Last week saw active two-way flows both before and after the Federal Open Market Committee's statement. Investors were fairly confident about what the Fed would say and took advantage of the prospect of curve steepening and lower volatility following the announcement. The market was not disappointed as the Fed did exactly as expected. It kept the rate hike to 25 basis points and retained the "measured" language. The Fed did, however, allow that it could become more aggressive if required, though at the moment it doesn't perceive the need. Given the Fed's language and four more meetings left for the year, it would seem the Fed Funds rate would end the year at 2.25%. Many economists, however, predict a 2.0% level giving into 2005.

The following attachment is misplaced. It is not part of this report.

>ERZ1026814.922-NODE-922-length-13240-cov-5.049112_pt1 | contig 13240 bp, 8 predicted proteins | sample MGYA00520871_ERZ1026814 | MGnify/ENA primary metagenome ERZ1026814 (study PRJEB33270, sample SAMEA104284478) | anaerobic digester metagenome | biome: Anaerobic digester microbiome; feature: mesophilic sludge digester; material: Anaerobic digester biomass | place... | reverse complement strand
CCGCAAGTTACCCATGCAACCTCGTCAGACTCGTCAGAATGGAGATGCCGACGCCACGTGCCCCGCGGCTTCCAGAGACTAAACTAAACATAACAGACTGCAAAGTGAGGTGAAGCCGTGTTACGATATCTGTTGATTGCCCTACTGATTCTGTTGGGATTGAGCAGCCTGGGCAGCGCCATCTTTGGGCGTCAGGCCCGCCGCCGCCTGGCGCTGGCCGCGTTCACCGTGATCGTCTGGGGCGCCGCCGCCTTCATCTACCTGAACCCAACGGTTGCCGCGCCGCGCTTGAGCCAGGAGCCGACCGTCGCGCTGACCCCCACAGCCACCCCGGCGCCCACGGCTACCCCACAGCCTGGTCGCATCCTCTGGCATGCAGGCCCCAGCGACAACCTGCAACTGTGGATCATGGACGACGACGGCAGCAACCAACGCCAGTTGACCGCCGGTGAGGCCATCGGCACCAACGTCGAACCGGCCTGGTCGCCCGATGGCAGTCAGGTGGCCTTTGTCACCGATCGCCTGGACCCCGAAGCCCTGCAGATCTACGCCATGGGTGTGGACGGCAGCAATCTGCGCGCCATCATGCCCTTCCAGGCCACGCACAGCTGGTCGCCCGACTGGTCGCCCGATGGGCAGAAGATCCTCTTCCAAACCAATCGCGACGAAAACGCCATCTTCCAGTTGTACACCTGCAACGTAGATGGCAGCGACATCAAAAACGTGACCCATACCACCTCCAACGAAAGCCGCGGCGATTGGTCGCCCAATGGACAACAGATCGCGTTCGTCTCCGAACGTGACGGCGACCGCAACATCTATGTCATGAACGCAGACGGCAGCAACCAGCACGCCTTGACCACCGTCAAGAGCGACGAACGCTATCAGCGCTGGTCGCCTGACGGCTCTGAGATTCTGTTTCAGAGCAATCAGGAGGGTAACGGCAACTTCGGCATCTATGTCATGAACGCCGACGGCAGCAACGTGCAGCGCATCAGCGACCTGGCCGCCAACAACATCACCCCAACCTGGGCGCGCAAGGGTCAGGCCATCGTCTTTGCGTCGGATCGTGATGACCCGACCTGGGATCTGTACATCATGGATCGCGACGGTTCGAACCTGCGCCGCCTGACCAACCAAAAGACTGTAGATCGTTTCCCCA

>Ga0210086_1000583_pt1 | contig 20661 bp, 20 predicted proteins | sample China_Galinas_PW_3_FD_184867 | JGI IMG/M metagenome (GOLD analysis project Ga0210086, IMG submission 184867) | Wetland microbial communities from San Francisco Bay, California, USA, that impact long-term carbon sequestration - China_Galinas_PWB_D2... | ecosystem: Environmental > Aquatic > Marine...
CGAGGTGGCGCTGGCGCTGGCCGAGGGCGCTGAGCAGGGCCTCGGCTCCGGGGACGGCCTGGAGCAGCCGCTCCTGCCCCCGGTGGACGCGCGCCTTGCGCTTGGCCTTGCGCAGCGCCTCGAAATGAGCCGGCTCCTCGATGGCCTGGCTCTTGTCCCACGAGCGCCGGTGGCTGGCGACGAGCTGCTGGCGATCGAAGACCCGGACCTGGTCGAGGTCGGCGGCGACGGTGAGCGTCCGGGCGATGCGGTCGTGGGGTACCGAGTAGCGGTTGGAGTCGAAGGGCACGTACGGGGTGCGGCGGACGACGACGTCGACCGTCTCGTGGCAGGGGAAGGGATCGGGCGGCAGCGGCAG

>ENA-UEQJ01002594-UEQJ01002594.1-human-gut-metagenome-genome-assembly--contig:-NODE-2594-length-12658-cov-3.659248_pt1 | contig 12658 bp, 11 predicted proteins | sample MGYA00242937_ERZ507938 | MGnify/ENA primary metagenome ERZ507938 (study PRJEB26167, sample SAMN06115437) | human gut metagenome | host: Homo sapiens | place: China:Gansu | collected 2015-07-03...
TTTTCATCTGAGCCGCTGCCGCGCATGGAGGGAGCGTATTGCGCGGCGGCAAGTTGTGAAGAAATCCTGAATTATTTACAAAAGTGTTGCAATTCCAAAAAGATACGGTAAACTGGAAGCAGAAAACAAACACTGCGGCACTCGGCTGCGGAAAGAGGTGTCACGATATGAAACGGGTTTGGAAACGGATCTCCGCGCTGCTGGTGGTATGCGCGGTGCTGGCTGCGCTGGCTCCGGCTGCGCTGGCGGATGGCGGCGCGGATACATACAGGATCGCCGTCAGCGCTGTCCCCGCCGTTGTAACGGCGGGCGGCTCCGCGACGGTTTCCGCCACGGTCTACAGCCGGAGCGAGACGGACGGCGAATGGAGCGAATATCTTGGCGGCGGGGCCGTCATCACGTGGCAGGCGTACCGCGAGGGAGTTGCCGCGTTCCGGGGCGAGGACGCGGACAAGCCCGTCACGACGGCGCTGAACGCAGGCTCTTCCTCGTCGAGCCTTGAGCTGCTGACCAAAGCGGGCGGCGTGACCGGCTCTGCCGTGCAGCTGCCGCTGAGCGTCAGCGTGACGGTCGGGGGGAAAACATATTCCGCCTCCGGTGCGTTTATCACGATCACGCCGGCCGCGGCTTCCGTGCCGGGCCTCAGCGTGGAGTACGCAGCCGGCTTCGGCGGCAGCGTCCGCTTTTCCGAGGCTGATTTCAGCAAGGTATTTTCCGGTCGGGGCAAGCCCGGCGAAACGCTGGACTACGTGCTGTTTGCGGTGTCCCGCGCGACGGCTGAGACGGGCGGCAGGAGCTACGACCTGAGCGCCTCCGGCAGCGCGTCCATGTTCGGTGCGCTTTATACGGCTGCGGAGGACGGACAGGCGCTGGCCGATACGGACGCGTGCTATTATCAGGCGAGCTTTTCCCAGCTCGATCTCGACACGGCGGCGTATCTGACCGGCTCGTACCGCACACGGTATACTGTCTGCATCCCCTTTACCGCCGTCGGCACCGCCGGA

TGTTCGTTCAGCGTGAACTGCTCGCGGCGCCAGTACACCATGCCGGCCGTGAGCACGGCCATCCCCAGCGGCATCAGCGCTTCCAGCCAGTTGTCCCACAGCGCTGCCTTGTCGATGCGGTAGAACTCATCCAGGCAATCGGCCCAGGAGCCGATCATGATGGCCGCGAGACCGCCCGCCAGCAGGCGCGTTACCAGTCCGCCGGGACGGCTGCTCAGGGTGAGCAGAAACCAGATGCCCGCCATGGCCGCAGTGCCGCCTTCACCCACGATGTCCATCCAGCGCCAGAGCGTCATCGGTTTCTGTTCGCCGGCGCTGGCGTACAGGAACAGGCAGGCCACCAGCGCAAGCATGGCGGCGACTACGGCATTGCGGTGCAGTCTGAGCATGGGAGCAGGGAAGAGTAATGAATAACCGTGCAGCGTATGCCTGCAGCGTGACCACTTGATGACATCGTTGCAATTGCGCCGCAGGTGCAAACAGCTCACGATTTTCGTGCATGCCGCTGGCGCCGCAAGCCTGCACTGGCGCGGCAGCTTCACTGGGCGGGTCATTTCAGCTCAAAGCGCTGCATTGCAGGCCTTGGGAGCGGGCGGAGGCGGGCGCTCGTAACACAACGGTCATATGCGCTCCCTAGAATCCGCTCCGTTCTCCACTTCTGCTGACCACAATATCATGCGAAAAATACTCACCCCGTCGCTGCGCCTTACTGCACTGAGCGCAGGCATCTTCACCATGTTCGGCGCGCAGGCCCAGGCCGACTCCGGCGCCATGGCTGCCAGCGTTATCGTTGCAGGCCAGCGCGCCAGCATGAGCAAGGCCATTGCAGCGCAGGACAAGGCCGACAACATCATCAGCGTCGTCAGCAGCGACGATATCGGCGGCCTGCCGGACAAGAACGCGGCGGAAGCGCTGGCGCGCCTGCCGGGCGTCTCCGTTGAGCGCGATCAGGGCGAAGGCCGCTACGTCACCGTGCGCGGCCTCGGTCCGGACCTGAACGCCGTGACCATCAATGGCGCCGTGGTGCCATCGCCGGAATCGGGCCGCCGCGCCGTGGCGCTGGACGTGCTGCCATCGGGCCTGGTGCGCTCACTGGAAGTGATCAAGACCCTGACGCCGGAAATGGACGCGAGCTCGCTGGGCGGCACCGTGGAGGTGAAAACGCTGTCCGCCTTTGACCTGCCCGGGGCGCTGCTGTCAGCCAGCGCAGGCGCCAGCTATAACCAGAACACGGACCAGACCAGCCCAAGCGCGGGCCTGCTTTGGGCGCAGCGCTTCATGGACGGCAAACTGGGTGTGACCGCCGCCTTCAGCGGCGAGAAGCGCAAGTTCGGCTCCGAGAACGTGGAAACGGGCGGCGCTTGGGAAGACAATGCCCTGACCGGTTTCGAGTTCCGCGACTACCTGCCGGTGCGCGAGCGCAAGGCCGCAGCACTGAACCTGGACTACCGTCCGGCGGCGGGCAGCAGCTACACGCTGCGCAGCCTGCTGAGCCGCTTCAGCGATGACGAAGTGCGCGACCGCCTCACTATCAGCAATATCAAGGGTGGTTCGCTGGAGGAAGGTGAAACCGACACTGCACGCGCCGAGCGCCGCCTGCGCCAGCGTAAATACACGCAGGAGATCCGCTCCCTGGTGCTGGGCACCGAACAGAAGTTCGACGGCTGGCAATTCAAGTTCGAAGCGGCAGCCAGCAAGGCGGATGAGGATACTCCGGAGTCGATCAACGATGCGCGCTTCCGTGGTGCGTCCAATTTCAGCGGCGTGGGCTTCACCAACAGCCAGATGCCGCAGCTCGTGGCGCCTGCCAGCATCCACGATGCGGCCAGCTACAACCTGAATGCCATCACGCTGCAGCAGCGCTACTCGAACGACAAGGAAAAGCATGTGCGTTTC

Also providing a supportive bid for mortgages was the very large extension in the mortgage index for July 1. According to Lehman Brothers, the MBS Index was expected to extend 0.18 years - substantially higher than the historical average of 0.12 years. Meanwhile, Treasurys extended by 0.02 years, agencies contracted by 0.24 years, the Credit Index extended by 0.04 years and the Aggregate extended by 0.04 years. Also beneficial to the mortgage sector were changes in the Lehman Indices. This is the removal of smaller corporate and ABS issues that will slightly increase the mortgage portion of the index by 1.2%.